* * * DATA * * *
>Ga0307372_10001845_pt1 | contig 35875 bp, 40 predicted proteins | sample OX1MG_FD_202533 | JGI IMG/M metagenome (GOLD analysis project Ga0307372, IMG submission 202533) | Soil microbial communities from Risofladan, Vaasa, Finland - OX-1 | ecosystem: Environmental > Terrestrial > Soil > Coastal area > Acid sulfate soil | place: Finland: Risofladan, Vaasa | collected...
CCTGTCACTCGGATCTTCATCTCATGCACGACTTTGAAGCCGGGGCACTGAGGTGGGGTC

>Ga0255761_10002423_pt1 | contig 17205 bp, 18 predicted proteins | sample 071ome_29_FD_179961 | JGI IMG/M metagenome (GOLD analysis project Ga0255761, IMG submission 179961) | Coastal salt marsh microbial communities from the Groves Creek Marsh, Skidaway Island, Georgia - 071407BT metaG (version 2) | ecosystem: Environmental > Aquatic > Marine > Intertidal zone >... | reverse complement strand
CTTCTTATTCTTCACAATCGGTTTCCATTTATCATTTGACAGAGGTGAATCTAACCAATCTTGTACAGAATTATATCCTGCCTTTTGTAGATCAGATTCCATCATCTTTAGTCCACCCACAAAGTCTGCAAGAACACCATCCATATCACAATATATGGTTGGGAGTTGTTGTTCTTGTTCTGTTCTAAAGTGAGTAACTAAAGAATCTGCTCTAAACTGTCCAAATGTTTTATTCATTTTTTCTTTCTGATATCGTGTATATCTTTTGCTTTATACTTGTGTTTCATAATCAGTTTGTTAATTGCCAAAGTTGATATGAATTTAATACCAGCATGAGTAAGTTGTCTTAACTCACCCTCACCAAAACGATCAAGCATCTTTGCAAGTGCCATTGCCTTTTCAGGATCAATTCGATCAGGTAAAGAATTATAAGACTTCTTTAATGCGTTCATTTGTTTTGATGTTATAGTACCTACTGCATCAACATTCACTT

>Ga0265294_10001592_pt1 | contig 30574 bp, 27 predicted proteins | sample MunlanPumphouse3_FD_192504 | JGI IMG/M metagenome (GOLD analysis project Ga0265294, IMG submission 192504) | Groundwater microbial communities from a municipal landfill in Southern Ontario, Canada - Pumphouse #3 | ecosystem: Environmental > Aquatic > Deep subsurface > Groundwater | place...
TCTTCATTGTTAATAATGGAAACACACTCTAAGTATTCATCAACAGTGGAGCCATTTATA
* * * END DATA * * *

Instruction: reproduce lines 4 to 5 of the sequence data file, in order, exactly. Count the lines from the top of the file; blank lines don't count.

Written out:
CTTCTTATTCTTCACAATCGGTTTCCATTTATCATTTGACAGAGGTGAATCTAACCAATCTTGTACAGAATTATATCCTGCCTTTTGTAGATCAGATTCCATCATCTTTAGTCCACCCACAAAGTCTGCAAGAACACCATCCATATCACAATATATGGTTGGGAGTTGTTGTTCTTGTTCTGTTCTAAAGTGAGTAACTAAAGAATCTGCTCTAAACTGTCCAAATGTTTTATTCATTTTTTCTTTCTGATATCGTGTATATCTTTTGCTTTATACTTGTGTTTCATAATCAGTTTGTTAATTGCCAAAGTTGATATGAATTTAATACCAGCATGAGTAAGTTGTCTTAACTCACCCTCACCAAAACGATCAAGCATCTTTGCAAGTGCCATTGCCTTTTCAGGATCAATTCGATCAGGTAAAGAATTATAAGACTTCTTTAATGCGTTCATTTGTTTTGATGTTATAGTACCTACTGCATCAACATTCACTT

>Ga0265294_10001592_pt1 | contig 30574 bp, 27 predicted proteins | sample MunlanPumphouse3_FD_192504 | JGI IMG/M metagenome (GOLD analysis project Ga0265294, IMG submission 192504) | Groundwater microbial communities from a municipal landfill in Southern Ontario, Canada - Pumphouse #3 | ecosystem: Environmental > Aquatic > Deep subsurface > Groundwater | place...